Watching Jack run across the court and attack the cardboard box with the opposition’s logo on it is one of the highlights of each home game, she says.

ost people interviewed for this story, when asked to pick a highlight from the past few seasons, point to the Final Four, or pick one game in particular on the road to Atlanta.

But Owen, who several professors, without being prompted to do so, identified as the biggest fan of all, refuses to be so general. She reels off a list of specific plays.

She enjoyed Roy Hibbert’s game-winning dunk against Notre Dame in his freshman season. And of course, his three-pointer to beat Connecticut this season. She also liked seeing Jeremiah Rivers throw down a thunderous dunk last month against Cincinnati.


Fr. William McFadden, S.J., might have the best seat of any fan in the house. McFadden, a theology professor, is the Hoyas’ public address announcer and sits each game at the scorers’ table. That soothing monotone that announces each foul, basket and time out? That belongs to McFadden.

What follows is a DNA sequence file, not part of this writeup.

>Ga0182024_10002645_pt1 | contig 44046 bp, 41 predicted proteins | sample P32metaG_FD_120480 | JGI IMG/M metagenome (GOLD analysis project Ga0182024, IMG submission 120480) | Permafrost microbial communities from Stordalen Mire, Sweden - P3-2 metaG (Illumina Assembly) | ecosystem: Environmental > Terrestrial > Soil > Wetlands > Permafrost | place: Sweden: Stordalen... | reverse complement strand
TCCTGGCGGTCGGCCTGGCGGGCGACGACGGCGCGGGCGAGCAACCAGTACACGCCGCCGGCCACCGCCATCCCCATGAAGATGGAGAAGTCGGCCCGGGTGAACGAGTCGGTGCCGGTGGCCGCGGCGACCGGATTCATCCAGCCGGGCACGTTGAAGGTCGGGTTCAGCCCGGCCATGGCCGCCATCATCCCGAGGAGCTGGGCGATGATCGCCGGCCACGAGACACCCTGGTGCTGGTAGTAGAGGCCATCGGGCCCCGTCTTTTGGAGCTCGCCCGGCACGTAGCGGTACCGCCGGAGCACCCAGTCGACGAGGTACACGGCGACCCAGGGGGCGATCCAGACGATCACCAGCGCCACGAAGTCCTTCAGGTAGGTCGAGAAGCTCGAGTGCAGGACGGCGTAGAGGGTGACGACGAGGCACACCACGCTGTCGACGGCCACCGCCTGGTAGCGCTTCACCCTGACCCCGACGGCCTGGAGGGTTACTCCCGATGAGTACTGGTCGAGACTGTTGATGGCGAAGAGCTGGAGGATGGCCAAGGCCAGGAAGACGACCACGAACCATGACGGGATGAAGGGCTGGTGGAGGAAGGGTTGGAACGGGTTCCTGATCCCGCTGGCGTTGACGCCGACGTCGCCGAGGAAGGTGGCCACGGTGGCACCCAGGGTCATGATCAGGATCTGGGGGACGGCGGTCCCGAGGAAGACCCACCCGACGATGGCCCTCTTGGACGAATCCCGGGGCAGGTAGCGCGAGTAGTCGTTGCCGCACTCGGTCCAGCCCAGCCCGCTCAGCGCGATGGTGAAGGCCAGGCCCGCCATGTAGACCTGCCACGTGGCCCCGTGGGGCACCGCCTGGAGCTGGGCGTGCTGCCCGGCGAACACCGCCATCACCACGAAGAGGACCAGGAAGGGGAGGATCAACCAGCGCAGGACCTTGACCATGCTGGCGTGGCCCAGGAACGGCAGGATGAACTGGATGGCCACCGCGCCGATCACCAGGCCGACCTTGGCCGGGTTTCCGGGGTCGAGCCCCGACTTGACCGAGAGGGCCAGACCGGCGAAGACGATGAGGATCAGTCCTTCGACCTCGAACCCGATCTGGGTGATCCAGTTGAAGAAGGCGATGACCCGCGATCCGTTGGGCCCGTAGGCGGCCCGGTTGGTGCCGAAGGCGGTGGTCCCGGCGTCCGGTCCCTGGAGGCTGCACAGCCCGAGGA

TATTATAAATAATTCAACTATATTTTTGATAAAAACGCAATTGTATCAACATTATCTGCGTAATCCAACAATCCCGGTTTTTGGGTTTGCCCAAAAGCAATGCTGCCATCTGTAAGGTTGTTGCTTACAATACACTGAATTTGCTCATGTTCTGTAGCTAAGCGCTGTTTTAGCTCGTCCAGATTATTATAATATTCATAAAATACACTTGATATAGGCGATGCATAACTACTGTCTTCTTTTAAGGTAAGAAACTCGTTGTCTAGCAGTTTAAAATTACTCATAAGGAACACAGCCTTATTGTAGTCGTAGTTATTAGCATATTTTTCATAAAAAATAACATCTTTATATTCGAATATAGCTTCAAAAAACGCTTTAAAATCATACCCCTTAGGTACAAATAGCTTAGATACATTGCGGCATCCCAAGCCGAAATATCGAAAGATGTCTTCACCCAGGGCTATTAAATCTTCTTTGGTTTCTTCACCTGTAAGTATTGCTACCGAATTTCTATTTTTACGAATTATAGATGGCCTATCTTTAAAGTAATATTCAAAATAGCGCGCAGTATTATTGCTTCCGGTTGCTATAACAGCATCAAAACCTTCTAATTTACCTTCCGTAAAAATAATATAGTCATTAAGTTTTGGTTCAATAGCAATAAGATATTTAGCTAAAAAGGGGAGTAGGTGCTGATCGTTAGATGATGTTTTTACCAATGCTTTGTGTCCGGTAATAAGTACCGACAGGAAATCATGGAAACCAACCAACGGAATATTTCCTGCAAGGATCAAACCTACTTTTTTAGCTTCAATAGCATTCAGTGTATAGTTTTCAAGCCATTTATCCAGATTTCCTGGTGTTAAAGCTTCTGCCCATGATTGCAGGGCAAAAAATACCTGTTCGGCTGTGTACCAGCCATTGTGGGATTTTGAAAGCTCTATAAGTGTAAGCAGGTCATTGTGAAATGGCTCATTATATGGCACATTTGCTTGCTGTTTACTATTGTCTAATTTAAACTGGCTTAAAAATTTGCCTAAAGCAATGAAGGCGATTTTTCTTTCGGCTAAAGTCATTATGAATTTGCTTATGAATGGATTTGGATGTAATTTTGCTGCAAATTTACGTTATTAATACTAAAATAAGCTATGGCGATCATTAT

cFadden arrived at Georgetown in 1963, when basketball was “interesting.” The team, which was comprised of nearly all white players at the time, had more tempered expectations for success. Attending games was interesting as well, because at the time the college, Georgetown’s biggest school, was still all male.

cFadden began announcing games in 1973 in Thompson’s second season. At first, McFadden would call games from the crow’s nest at the top of McDonough, but before long, the NCAA mandated that the PA announcer be seated courtside. That’s when McFadden lucked into his courtside seat.